Although giving and receiving affection are beneficial, the benefits often depend on who is providing the affection and in what context. Some affectionate expressions may even reduce well-being. This mixed-method study examined perceptions of unwanted affection and its relationship to stress and anxiety. Participants described a memory of unwanted affection and their reactions to it. Additionally, participants reported on their stress, somatic anxiety, and cognitive anxiety. Thematic analyses revealed that expressions of unwanted affection ranged in verbal (e.g., disclosure rate, saying “I love you”) or nonverbal (e.g., hugs, handholding) behaviors and participants responded by explicit rejecting the affection, reduced/stopped contact with the person, and ignoring the affection. Feelings reflecting the perceived negativity of the event were related to higher stress, somatic, and cognitive anxiety. Generally, results indicated that retrospective cognitive anxiety and stress were worse when experiencing unwanted affection from well-known partners (e.g., romantic partners) than from strangers. Conversely, the perceived negativity of the recalled unwanted affectionate event tended to worsen with lesser known partners (e.g., strangers, acquaintances).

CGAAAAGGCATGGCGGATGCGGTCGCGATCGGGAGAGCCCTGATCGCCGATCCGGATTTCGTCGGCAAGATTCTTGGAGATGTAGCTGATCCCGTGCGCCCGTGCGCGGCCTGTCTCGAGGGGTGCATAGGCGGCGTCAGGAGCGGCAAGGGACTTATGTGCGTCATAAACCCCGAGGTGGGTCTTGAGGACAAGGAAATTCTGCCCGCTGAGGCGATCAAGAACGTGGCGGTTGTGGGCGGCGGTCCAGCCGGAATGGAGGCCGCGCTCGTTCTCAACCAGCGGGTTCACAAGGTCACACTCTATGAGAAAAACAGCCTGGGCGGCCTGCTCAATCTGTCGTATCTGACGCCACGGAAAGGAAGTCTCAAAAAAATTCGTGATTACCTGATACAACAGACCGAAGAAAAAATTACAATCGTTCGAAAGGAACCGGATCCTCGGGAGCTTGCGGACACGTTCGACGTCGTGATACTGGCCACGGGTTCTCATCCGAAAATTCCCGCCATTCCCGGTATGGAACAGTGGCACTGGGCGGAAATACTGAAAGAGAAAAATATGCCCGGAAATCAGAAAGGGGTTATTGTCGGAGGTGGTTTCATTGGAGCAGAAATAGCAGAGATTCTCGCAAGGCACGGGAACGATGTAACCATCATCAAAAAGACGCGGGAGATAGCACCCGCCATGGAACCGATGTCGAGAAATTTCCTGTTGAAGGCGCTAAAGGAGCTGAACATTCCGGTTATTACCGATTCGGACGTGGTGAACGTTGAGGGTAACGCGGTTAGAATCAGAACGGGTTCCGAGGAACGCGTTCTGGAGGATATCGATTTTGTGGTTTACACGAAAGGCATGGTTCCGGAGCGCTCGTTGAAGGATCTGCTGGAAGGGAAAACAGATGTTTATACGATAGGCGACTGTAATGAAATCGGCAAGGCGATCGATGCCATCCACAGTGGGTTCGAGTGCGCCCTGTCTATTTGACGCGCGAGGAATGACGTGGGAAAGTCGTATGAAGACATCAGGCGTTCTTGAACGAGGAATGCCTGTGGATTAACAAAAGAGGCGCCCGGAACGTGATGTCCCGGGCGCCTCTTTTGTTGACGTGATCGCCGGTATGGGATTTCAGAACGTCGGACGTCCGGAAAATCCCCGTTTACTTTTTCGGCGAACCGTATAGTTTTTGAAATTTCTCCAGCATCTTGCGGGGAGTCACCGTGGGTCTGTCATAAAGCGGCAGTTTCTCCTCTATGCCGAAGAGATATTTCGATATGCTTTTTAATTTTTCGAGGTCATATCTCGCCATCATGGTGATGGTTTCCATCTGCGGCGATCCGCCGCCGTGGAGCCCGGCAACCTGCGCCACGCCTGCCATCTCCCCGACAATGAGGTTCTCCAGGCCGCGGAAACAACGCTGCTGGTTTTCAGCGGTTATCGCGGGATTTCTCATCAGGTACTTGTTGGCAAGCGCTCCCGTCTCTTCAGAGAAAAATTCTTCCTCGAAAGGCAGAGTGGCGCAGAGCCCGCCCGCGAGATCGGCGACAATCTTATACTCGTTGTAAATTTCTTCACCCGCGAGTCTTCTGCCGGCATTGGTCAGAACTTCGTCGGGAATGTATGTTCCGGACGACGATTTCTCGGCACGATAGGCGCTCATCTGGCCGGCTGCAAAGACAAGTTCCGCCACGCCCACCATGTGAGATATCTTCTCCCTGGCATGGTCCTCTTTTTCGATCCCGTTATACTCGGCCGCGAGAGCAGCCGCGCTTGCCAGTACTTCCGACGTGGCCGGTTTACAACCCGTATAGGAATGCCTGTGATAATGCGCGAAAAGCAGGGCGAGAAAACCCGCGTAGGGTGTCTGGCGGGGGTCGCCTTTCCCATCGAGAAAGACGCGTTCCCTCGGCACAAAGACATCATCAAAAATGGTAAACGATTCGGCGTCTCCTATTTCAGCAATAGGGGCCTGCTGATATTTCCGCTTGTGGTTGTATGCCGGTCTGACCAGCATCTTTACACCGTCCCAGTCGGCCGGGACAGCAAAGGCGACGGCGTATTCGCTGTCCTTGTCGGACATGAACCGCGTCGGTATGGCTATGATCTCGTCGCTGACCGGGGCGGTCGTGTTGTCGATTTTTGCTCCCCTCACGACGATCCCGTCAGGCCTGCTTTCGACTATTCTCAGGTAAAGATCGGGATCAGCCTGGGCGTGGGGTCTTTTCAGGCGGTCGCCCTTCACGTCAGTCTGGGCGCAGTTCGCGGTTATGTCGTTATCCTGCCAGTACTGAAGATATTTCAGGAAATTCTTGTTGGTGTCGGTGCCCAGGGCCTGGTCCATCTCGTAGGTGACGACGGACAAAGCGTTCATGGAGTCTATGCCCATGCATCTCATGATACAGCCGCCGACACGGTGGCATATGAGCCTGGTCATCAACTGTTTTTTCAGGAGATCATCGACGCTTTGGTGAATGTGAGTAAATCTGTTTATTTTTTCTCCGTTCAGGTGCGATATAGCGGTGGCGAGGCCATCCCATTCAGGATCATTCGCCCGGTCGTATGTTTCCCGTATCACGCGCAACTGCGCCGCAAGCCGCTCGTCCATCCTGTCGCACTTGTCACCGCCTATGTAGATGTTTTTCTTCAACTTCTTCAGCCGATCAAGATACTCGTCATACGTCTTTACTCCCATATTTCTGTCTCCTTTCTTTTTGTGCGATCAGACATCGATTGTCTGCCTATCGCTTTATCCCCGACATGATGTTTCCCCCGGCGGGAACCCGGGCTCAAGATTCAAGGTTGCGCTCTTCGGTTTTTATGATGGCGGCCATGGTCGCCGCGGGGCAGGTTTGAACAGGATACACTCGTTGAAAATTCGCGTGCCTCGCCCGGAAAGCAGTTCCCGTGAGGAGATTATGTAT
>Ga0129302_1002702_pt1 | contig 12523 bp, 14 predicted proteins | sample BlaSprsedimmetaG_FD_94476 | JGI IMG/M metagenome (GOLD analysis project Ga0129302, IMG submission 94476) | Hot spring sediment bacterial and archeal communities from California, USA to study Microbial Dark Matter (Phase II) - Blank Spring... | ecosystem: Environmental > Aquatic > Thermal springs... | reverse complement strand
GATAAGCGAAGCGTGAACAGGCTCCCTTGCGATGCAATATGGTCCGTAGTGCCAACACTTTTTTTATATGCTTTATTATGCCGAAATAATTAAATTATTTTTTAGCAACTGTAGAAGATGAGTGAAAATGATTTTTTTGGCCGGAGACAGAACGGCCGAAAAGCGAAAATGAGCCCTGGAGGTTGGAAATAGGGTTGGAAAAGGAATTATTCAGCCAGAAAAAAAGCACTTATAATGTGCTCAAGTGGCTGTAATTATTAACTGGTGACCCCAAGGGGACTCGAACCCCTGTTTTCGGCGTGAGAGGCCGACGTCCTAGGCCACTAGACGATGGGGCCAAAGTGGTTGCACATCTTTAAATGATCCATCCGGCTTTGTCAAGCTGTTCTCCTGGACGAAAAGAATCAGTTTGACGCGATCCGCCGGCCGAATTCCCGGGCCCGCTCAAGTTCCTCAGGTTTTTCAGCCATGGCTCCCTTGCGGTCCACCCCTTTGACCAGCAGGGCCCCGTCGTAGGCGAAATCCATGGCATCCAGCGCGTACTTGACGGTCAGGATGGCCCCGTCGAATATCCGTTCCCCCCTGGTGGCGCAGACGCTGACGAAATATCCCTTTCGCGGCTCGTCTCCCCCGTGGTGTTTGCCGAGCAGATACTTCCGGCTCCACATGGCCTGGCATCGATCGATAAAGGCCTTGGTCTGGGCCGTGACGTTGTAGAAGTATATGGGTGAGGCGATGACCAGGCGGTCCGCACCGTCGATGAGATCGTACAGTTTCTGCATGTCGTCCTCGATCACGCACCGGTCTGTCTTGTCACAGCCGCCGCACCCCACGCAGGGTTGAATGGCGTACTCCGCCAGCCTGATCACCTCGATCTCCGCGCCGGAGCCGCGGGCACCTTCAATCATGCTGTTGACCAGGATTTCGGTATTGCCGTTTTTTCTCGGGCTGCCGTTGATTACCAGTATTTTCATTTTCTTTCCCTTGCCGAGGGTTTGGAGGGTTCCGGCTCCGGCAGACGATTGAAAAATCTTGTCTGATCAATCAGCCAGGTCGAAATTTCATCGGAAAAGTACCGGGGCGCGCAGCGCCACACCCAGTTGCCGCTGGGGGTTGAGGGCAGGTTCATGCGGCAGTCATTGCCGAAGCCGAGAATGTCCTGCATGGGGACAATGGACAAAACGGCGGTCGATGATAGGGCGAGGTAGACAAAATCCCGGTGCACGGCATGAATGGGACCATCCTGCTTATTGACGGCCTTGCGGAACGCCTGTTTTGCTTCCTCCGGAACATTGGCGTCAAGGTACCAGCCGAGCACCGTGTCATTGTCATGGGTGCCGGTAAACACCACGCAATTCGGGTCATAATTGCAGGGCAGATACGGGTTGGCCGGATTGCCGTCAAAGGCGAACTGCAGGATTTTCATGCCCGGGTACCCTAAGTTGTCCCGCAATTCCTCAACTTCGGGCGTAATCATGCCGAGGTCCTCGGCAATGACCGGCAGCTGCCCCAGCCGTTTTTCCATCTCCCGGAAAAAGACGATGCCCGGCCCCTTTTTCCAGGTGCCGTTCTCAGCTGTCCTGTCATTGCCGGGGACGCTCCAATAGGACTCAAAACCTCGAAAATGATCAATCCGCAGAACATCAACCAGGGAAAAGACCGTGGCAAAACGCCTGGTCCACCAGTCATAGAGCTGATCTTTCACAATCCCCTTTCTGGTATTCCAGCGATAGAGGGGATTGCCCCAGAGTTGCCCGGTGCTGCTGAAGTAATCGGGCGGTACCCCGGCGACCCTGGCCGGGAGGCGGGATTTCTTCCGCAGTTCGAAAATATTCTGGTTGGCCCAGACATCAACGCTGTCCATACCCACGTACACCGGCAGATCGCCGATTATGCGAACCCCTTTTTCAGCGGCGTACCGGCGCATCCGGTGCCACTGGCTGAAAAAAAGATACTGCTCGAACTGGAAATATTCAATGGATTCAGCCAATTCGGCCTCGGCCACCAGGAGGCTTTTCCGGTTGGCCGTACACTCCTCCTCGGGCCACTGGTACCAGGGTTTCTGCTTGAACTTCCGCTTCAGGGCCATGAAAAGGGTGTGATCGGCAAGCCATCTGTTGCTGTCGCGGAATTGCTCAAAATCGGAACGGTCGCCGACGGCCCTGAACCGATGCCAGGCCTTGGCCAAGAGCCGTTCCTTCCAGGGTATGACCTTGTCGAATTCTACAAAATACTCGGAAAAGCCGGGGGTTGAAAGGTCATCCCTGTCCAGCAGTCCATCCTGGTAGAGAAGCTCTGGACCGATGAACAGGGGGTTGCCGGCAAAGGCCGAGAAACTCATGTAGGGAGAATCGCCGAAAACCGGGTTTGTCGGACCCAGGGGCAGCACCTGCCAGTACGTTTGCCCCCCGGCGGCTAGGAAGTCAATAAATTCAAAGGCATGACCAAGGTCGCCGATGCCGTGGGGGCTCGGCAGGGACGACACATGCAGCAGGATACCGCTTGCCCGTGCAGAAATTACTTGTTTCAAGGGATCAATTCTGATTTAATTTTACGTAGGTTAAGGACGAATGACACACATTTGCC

- affection exchange theory
- unwanted affection
ASJC Scopus subject areas
- Social Psychology
- Developmental and Educational Psychology
- Sociology and Political Science